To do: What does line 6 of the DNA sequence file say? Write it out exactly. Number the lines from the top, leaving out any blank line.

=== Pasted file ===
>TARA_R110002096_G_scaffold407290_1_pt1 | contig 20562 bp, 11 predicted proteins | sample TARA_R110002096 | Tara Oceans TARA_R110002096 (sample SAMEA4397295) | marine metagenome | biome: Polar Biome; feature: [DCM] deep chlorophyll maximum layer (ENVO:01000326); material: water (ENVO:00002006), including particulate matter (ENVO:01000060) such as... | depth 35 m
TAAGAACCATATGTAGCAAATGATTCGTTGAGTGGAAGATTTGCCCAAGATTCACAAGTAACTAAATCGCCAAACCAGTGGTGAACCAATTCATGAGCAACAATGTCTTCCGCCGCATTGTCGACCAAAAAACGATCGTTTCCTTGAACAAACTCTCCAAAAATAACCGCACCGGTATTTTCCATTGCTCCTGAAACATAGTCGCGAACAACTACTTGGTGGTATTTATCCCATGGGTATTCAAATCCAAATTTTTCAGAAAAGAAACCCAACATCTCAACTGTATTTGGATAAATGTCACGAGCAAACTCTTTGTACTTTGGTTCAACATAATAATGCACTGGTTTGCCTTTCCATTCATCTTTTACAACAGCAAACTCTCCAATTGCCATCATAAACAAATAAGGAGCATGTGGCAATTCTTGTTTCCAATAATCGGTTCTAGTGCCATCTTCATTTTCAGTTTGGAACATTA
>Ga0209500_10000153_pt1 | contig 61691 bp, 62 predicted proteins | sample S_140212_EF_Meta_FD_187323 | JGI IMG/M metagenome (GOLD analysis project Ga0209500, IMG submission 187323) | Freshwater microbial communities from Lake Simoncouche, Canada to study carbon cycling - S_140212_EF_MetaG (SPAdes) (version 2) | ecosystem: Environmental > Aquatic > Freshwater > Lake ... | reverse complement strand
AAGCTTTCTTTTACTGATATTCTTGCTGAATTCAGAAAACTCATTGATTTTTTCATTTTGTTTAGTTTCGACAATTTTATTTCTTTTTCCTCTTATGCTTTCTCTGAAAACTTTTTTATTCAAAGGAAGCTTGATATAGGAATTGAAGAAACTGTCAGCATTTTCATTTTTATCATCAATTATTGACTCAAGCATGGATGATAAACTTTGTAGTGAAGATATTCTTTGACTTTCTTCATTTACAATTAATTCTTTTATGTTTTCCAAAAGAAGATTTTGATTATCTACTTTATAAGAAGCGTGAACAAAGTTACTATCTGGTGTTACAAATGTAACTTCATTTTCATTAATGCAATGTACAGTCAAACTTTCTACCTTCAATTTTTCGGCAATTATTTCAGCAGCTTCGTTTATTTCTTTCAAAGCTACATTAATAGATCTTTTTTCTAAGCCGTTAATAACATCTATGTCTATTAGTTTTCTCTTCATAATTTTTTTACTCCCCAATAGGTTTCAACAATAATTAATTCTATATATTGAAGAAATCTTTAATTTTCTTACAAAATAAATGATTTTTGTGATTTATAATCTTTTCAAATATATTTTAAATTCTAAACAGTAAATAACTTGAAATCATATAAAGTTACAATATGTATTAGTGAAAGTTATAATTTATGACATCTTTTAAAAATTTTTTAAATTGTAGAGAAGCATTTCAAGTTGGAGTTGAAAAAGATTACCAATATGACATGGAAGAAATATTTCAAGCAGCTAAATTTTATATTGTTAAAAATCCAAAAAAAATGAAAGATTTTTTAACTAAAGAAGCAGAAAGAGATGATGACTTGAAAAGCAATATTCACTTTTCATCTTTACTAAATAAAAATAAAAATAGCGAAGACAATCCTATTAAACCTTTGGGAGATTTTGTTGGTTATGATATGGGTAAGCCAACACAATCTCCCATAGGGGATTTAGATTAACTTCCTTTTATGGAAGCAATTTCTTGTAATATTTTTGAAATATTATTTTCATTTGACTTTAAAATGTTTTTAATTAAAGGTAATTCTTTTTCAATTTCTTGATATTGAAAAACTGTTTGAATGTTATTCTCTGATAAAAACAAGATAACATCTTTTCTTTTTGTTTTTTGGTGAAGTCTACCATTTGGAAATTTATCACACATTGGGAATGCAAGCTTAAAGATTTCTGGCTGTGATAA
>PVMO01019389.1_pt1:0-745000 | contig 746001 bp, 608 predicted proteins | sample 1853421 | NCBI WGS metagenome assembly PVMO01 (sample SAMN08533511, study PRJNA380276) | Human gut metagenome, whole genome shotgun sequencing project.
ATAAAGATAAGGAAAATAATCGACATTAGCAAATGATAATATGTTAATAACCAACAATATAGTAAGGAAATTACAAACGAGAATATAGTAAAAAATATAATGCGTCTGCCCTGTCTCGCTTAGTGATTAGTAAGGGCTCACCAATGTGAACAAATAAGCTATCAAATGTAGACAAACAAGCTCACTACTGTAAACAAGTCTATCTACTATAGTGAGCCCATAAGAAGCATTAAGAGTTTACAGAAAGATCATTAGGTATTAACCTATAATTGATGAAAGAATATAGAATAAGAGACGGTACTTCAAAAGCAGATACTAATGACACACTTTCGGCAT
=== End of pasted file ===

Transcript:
ATAAAGATAAGGAAAATAATCGACATTAGCAAATGATAATATGTTAATAACCAACAATATAGTAAGGAAATTACAAACGAGAATATAGTAAAAAATATAATGCGTCTGCCCTGTCTCGCTTAGTGATTAGTAAGGGCTCACCAATGTGAACAAATAAGCTATCAAATGTAGACAAACAAGCTCACTACTGTAAACAAGTCTATCTACTATAGTGAGCCCATAAGAAGCATTAAGAGTTTACAGAAAGATCATTAGGTATTAACCTATAATTGATGAAAGAATATAGAATAAGAGACGGTACTTCAAAAGCAGATACTAATGACACACTTTCGGCAT